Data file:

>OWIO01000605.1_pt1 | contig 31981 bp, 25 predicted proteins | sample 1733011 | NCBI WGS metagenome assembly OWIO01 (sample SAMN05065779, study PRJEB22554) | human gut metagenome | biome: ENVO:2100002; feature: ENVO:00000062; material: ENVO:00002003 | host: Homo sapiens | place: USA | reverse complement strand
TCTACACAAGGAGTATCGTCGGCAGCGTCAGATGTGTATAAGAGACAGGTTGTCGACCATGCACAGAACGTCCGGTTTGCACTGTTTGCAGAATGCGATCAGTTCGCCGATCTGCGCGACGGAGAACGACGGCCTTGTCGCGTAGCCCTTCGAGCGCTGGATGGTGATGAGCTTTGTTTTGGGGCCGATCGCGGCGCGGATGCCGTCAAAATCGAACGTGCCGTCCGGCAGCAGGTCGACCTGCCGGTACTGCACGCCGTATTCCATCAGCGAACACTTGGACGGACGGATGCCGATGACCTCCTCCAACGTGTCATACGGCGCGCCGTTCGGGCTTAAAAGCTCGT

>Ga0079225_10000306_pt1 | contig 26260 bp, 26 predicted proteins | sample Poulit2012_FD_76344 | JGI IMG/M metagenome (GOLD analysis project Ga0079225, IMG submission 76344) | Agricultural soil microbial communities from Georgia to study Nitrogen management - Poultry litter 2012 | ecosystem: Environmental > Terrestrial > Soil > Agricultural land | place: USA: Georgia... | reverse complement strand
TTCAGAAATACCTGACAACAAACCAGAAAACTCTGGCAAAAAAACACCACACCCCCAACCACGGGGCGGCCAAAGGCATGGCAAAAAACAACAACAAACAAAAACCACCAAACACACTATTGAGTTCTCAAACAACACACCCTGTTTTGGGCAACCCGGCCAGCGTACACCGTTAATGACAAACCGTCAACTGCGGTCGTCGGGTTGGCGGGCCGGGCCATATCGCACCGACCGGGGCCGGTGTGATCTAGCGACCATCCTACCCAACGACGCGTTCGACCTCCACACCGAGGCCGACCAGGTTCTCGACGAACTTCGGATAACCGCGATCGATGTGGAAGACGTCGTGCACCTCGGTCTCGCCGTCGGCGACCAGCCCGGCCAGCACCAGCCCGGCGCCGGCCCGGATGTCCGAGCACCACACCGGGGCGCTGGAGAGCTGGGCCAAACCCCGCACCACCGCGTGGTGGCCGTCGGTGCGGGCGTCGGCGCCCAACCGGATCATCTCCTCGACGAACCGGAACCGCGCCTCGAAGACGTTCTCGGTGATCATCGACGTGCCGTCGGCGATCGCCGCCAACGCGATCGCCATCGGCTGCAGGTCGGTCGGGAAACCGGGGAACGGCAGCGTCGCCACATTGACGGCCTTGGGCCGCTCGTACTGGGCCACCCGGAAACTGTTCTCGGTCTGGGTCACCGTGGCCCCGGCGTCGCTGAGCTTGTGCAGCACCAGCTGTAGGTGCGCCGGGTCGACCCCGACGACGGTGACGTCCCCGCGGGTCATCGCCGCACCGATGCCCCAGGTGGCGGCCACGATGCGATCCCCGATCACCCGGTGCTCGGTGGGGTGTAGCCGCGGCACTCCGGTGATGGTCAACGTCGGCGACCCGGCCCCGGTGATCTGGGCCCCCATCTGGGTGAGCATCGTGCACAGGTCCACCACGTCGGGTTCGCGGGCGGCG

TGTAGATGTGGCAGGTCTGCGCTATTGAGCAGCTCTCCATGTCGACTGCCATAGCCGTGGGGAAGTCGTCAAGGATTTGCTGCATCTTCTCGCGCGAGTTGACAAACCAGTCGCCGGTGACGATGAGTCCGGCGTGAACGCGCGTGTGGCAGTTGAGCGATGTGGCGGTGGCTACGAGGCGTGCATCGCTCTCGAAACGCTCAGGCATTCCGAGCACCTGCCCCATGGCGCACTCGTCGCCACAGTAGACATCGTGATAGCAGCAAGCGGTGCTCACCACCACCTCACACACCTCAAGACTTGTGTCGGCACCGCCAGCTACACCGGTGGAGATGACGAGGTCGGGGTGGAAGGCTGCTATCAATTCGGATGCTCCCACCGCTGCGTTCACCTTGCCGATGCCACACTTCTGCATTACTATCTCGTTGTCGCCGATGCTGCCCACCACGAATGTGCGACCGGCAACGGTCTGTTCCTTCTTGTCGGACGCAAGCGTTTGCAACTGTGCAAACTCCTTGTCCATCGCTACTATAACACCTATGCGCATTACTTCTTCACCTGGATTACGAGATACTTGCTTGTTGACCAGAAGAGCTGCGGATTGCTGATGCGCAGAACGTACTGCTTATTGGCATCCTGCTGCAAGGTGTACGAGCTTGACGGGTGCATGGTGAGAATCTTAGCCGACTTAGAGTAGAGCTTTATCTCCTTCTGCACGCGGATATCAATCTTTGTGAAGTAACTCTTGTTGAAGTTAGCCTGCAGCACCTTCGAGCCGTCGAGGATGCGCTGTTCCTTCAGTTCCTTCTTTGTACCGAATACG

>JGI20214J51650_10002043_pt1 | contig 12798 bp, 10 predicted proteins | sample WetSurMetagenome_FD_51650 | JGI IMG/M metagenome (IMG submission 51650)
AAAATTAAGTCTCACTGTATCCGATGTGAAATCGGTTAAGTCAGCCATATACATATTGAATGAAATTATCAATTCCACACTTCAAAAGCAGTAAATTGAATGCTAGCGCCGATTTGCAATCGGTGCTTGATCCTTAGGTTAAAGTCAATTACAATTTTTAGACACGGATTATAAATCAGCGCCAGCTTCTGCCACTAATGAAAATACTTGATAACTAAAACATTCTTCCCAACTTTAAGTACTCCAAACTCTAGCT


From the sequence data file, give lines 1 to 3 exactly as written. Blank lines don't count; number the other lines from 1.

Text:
>OWIO01000605.1_pt1 | contig 31981 bp, 25 predicted proteins | sample 1733011 | NCBI WGS metagenome assembly OWIO01 (sample SAMN05065779, study PRJEB22554) | human gut metagenome | biome: ENVO:2100002; feature: ENVO:00000062; material: ENVO:00002003 | host: Homo sapiens | place: USA | reverse complement strand
TCTACACAAGGAGTATCGTCGGCAGCGTCAGATGTGTATAAGAGACAGGTTGTCGACCATGCACAGAACGTCCGGTTTGCACTGTTTGCAGAATGCGATCAGTTCGCCGATCTGCGCGACGGAGAACGACGGCCTTGTCGCGTAGCCCTTCGAGCGCTGGATGGTGATGAGCTTTGTTTTGGGGCCGATCGCGGCGCGGATGCCGTCAAAATCGAACGTGCCGTCCGGCAGCAGGTCGACCTGCCGGTACTGCACGCCGTATTCCATCAGCGAACACTTGGACGGACGGATGCCGATGACCTCCTCCAACGTGTCATACGGCGCGCCGTTCGGGCTTAAAAGCTCGT

>Ga0079225_10000306_pt1 | contig 26260 bp, 26 predicted proteins | sample Poulit2012_FD_76344 | JGI IMG/M metagenome (GOLD analysis project Ga0079225, IMG submission 76344) | Agricultural soil microbial communities from Georgia to study Nitrogen management - Poultry litter 2012 | ecosystem: Environmental > Terrestrial > Soil > Agricultural land | place: USA: Georgia... | reverse complement strand